It was at the end of the 1940s that Fred Perry was approached by Tibby Wegner, a former Austrian footballer, with an idea for marketing a sweatband bearing the Fred Perry name. Fred had previously used gauze wrapped around his wrist to protect the racquet handle from perspiration. The original sweatband was made from bath towel material and "weighed a ton", according to Fred in his autobiography. The redesigned prototype, made in Leicester, was light, soft and pliable. From that moment they were in business. They marketed the sweatbands by giving them away to the top players at the best tournaments, persuading them to wear them on court; the players did, and Fred Perry Sportswear was launched.
Fred Perry soon developed the business with Wegner by making Fred Perry polo shirts. The Fred Perry logo was skillfully merchandised by offering these polo shirts to BBC cameramen, whilst Fred Perry and Dan Maskell both wore them when commentating. They gave polos to all the leading players; it was the era of Hoad, Rosewell and the young Australians, who were only too keen to get their hands on these new items of clothing, since they looked better than the baggy, ill-fitting alternatives.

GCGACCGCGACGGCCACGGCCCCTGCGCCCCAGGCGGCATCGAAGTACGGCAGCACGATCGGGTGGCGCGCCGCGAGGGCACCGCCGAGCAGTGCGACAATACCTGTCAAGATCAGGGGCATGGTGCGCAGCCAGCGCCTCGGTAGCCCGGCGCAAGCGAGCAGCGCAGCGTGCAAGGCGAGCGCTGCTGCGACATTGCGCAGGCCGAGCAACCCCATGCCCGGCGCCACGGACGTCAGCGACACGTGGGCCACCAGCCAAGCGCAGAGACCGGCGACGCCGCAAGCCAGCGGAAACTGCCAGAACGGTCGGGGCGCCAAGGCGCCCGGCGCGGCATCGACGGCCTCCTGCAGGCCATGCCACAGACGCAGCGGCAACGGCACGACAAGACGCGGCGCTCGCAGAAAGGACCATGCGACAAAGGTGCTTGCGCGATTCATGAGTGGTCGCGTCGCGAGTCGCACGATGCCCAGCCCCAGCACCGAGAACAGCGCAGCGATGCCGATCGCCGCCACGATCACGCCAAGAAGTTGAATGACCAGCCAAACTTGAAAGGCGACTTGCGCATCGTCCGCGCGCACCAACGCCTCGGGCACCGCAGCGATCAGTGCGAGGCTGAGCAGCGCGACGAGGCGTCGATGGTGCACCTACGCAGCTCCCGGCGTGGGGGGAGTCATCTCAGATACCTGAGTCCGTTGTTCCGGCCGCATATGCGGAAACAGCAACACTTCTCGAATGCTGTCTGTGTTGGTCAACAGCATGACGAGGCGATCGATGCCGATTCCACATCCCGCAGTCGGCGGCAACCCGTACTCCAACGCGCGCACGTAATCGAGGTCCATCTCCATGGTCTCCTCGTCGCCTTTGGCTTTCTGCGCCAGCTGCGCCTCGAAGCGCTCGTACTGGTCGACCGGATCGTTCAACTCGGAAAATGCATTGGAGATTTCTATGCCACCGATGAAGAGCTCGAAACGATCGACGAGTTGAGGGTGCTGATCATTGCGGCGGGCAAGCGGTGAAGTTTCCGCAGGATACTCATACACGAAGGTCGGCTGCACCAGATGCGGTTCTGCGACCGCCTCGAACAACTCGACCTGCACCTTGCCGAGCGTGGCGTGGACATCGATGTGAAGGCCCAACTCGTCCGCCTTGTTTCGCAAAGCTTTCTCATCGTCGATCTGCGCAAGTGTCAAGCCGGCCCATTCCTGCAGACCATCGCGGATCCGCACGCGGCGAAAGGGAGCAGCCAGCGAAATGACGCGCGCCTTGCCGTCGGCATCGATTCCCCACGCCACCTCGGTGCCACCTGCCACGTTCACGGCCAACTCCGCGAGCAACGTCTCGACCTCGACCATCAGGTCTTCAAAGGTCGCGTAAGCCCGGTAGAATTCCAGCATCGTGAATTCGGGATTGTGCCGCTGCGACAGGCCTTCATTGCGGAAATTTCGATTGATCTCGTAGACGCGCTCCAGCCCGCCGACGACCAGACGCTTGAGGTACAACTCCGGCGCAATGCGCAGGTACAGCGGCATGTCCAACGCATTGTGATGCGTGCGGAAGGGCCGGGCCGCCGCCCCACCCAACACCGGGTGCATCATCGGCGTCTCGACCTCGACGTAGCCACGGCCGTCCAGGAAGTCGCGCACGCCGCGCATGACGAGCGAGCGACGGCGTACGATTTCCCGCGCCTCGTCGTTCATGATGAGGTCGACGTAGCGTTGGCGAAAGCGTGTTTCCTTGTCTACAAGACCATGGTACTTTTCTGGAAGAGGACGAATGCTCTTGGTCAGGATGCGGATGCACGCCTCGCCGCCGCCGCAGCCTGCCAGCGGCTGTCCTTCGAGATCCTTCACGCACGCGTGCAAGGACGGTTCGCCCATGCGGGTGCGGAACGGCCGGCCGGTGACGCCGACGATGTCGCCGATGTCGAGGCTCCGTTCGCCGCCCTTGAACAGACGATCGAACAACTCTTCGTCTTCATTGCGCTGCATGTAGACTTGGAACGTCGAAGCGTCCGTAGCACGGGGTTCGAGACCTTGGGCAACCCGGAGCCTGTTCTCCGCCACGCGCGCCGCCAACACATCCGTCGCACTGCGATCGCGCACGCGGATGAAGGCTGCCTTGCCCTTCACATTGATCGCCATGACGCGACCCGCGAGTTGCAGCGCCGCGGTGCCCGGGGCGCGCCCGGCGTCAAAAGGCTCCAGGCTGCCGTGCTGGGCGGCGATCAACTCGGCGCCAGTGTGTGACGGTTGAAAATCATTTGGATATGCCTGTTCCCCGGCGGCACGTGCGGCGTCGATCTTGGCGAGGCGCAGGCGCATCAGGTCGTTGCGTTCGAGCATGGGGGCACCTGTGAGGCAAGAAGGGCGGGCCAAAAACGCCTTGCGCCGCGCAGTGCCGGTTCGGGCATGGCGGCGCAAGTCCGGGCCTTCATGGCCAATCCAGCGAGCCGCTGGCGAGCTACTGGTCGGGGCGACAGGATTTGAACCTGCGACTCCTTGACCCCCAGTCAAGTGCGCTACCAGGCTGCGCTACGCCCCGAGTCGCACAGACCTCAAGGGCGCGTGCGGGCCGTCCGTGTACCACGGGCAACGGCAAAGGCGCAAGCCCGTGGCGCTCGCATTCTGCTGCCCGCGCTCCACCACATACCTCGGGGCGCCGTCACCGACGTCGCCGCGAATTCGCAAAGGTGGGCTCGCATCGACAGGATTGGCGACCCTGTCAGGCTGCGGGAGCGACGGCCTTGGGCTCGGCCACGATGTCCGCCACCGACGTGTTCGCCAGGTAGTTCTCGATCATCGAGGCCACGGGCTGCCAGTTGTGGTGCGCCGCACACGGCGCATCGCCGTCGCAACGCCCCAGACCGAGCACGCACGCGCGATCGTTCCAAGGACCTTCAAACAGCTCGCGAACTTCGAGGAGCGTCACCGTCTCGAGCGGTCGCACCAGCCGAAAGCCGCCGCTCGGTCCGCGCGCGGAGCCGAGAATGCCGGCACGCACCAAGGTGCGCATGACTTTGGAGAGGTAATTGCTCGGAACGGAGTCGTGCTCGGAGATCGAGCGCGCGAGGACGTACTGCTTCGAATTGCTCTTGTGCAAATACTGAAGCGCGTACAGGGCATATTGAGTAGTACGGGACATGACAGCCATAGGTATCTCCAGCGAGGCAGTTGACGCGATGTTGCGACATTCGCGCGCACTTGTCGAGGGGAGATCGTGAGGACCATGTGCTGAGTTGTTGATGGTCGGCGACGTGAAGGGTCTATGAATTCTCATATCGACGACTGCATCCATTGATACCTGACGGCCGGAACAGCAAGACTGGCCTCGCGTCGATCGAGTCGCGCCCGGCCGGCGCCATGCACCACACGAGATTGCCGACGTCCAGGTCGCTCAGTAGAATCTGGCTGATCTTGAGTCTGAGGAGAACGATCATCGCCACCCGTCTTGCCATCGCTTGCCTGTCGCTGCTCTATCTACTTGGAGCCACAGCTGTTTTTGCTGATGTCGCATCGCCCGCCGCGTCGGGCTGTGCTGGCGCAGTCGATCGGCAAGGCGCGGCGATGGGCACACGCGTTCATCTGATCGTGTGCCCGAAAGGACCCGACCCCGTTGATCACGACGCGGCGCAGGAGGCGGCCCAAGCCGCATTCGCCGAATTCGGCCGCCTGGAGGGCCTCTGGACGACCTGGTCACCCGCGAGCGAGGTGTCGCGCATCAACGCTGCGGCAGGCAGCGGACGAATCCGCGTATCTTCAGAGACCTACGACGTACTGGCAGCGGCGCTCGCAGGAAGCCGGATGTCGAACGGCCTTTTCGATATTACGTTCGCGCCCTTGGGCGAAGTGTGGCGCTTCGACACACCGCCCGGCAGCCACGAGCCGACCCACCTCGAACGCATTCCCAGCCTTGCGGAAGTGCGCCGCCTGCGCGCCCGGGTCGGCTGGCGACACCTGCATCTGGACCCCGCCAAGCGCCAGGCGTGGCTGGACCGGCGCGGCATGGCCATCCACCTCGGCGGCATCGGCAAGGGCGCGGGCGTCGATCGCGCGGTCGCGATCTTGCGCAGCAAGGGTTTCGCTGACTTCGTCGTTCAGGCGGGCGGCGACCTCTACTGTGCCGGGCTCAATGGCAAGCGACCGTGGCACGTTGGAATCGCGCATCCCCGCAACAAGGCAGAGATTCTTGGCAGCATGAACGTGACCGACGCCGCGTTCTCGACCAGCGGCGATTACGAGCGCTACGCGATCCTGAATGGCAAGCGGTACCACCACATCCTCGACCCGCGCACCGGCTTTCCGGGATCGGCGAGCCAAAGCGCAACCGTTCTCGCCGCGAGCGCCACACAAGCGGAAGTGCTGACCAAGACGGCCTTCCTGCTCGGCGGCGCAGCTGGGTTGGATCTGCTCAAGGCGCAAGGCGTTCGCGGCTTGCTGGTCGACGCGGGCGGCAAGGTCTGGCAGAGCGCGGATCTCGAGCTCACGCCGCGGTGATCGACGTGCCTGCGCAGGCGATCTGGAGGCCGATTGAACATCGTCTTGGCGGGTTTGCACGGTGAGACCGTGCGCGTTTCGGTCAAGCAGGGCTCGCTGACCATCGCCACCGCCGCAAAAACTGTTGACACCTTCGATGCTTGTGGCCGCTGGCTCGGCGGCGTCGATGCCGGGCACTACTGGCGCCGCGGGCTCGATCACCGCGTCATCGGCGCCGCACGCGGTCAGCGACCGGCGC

It was a clever and successful marketing initiative. People became aware of the Fred Perry logo and associated it with Wimbledon, the world's premier tennis tournament, and the world's finest tennis players. The Fred Perry polo shirt hit the jackpot. It was a good product; customers saw it, liked it and bought it. The construction of the cotton piqué shirt, with its open honeycomb stitch and great fit, made it perfect as performance wear for tennis and soon became the shirt of choice for several subcultures throughout the world.
Being very popular among youth again, Fred Perry once was the shirt of choice for several distinctive groups of teenagers throughout the '60s and '70s. Although those days are long gone, the Fred Perry laurel logo (usually found on the left chest of the polo shirts) has remained an important staple in the style of today's generation. Especially popular in the indie subculture, the signature fit of the Fred Perry shirt has proven to bridge the gaps of diverse demographics.